Roger Michell’s slapdash film changes protagonists throughout the entire movie like Britney Spears changes outfits at a concert.  Go to the bathroom, and you’ll come back and find an entirely different storyline being pursued.  One minute, it’s the story of Laura Linney’s Margaret Suckley, a cousin of FDR portrayed here as his mistress (though that’s based on an extremely loose interpretation of her personal letters).

Then, it’s also a biopic of President Roosevelt, played as a perpetually horny tortoise by Bill Murray.  Chronicling both the personal and the political aspects of his life, it fails to provide anything mildly interesting to observe.  Not to mention, doubts about the accuracy of his affair with Margaret put the entire movie’s validity in question.

Oh, and don’t forget the history lesson that makes up most of the mid-section of “Hyde Park on Hudson.”  The King and Queen of England comes to visit FDR’s private Idaho in New York, but sadly, this companion piece to “The King’s Speech” couldn’t land Colin Firth and Helena Bonham Carter to reprise their roles.  Nor, for that matter, could it capture the same sense of gravity about an impending world war that Tom Hooper’s film conveyed so well for a film that was otherwise rather lightweight.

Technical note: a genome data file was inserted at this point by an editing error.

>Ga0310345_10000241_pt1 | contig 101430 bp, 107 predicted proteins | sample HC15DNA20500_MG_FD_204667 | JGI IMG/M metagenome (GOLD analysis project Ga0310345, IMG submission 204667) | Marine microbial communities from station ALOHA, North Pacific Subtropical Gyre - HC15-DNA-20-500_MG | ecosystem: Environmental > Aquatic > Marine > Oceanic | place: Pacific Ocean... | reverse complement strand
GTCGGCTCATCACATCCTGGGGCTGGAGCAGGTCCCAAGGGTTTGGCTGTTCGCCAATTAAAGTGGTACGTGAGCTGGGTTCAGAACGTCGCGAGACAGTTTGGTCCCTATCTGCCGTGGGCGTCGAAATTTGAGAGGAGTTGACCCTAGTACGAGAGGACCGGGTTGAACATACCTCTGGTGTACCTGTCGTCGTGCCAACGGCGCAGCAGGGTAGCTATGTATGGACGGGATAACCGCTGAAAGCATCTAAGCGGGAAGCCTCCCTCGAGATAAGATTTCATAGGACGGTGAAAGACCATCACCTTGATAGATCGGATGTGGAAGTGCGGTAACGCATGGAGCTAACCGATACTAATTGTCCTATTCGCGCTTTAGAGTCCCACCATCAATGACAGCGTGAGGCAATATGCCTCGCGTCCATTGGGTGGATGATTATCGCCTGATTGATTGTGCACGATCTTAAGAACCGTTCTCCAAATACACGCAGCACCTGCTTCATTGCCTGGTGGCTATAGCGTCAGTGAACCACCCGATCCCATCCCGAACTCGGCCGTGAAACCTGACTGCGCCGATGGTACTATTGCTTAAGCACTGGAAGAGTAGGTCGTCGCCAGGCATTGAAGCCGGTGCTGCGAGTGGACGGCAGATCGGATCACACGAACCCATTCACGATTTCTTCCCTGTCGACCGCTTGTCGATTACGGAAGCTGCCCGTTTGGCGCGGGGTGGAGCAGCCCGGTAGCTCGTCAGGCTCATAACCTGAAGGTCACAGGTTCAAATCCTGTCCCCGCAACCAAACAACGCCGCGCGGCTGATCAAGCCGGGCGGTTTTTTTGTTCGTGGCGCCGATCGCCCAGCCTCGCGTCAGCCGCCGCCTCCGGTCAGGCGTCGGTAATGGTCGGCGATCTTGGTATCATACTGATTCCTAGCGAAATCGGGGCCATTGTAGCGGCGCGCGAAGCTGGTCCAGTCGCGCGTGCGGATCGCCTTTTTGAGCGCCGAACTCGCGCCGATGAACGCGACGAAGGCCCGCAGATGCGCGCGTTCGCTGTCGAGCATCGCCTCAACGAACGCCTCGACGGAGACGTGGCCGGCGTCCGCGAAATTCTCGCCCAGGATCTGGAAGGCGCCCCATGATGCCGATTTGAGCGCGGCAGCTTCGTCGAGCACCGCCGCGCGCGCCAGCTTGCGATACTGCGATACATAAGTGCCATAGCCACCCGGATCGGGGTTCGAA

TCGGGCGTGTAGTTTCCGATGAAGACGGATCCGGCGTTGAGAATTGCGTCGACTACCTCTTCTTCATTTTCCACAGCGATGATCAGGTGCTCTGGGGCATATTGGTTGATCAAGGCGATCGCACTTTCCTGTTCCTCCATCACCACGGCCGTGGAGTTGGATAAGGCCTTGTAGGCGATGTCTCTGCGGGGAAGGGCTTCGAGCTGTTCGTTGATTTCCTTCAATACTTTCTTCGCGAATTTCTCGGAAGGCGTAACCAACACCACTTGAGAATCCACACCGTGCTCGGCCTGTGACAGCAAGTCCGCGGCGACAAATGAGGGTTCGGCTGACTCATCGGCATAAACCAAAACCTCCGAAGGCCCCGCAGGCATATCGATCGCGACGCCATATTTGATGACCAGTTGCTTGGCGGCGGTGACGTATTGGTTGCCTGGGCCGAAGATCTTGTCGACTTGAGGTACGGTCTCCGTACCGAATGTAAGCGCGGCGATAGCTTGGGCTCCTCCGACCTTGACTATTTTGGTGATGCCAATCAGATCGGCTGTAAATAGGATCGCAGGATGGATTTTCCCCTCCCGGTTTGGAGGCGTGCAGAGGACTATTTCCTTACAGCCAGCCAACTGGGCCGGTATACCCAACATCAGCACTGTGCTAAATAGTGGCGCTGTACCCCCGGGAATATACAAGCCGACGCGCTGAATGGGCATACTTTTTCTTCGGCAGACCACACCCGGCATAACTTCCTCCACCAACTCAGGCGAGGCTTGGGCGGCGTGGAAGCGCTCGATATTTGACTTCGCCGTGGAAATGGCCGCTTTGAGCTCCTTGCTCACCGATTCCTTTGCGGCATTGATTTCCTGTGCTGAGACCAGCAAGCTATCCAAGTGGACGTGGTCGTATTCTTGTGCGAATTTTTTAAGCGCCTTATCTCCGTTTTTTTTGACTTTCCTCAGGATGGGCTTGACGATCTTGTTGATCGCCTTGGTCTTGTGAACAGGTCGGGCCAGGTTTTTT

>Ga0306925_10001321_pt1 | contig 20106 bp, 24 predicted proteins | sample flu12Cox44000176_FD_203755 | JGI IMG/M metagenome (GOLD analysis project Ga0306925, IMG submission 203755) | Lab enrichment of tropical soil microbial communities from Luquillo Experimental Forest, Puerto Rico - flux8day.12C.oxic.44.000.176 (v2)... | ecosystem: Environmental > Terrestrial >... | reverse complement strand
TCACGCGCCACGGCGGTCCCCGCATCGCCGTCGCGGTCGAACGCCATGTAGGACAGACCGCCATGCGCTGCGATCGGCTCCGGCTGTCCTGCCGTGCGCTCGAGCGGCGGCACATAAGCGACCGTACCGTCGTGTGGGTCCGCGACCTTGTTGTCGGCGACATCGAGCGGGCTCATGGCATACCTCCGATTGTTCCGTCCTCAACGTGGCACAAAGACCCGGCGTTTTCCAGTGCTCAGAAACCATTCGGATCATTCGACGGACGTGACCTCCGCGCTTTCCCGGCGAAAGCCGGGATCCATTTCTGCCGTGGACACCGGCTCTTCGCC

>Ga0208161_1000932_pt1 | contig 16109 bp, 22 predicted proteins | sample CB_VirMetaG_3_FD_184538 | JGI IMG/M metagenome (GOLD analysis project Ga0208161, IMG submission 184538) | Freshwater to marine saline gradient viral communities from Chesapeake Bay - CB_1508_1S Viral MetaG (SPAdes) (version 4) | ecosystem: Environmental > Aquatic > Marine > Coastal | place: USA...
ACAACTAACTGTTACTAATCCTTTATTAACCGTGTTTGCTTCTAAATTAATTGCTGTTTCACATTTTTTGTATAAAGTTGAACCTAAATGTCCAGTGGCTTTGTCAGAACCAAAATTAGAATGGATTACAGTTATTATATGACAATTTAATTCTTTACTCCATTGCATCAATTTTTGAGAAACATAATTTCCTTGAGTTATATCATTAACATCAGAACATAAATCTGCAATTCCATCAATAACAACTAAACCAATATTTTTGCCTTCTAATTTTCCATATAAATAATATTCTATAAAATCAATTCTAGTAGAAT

In essence, there are three movies in “Hyde Park on Hudson,” and you will feel it drag under the weight of that confusion.  Expect to feel like you’ve watched three full-length features … but come out only an hour and a half later from the theater.  And don’t expect some kind of great convergence that makes it all worthwhile.  The climactic scene all boils down to the consumption of hot dogs.  Not kidding.  D1star

Oscar Moment: First 2012 Predictions

5 08 2012